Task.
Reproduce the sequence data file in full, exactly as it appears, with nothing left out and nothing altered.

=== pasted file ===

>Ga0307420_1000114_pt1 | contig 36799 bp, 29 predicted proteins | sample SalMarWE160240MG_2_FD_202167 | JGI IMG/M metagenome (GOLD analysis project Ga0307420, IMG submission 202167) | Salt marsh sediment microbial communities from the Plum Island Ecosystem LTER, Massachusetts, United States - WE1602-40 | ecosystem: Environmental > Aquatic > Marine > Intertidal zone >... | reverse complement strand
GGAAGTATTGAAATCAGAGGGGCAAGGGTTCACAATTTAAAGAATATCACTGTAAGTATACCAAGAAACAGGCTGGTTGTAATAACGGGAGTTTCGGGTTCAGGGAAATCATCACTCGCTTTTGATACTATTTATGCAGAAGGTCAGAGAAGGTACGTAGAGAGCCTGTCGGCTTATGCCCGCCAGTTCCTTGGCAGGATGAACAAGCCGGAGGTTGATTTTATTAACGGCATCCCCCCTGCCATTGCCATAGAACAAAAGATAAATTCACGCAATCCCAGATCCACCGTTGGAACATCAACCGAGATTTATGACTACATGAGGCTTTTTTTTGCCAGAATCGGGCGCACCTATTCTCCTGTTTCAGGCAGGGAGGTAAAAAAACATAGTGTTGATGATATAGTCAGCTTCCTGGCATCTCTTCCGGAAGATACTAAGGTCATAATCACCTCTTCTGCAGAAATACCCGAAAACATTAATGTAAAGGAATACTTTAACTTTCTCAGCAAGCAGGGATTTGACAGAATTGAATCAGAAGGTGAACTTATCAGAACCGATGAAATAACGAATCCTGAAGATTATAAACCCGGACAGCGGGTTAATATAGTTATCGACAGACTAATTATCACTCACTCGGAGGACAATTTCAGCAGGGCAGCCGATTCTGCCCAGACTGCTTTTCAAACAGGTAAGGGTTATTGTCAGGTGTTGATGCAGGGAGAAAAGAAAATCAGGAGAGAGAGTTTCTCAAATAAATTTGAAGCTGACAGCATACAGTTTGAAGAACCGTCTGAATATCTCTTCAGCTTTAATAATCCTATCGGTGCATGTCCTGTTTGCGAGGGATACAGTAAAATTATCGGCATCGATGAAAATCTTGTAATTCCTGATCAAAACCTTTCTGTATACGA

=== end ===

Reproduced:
>Ga0307420_1000114_pt1 | contig 36799 bp, 29 predicted proteins | sample SalMarWE160240MG_2_FD_202167 | JGI IMG/M metagenome (GOLD analysis project Ga0307420, IMG submission 202167) | Salt marsh sediment microbial communities from the Plum Island Ecosystem LTER, Massachusetts, United States - WE1602-40 | ecosystem: Environmental > Aquatic > Marine > Intertidal zone >... | reverse complement strand
GGAAGTATTGAAATCAGAGGGGCAAGGGTTCACAATTTAAAGAATATCACTGTAAGTATACCAAGAAACAGGCTGGTTGTAATAACGGGAGTTTCGGGTTCAGGGAAATCATCACTCGCTTTTGATACTATTTATGCAGAAGGTCAGAGAAGGTACGTAGAGAGCCTGTCGGCTTATGCCCGCCAGTTCCTTGGCAGGATGAACAAGCCGGAGGTTGATTTTATTAACGGCATCCCCCCTGCCATTGCCATAGAACAAAAGATAAATTCACGCAATCCCAGATCCACCGTTGGAACATCAACCGAGATTTATGACTACATGAGGCTTTTTTTTGCCAGAATCGGGCGCACCTATTCTCCTGTTTCAGGCAGGGAGGTAAAAAAACATAGTGTTGATGATATAGTCAGCTTCCTGGCATCTCTTCCGGAAGATACTAAGGTCATAATCACCTCTTCTGCAGAAATACCCGAAAACATTAATGTAAAGGAATACTTTAACTTTCTCAGCAAGCAGGGATTTGACAGAATTGAATCAGAAGGTGAACTTATCAGAACCGATGAAATAACGAATCCTGAAGATTATAAACCCGGACAGCGGGTTAATATAGTTATCGACAGACTAATTATCACTCACTCGGAGGACAATTTCAGCAGGGCAGCCGATTCTGCCCAGACTGCTTTTCAAACAGGTAAGGGTTATTGTCAGGTGTTGATGCAGGGAGAAAAGAAAATCAGGAGAGAGAGTTTCTCAAATAAATTTGAAGCTGACAGCATACAGTTTGAAGAACCGTCTGAATATCTCTTCAGCTTTAATAATCCTATCGGTGCATGTCCTGTTTGCGAGGGATACAGTAAAATTATCGGCATCGATGAAAATCTTGTAATTCCTGATCAAAACCTTTCTGTATACGA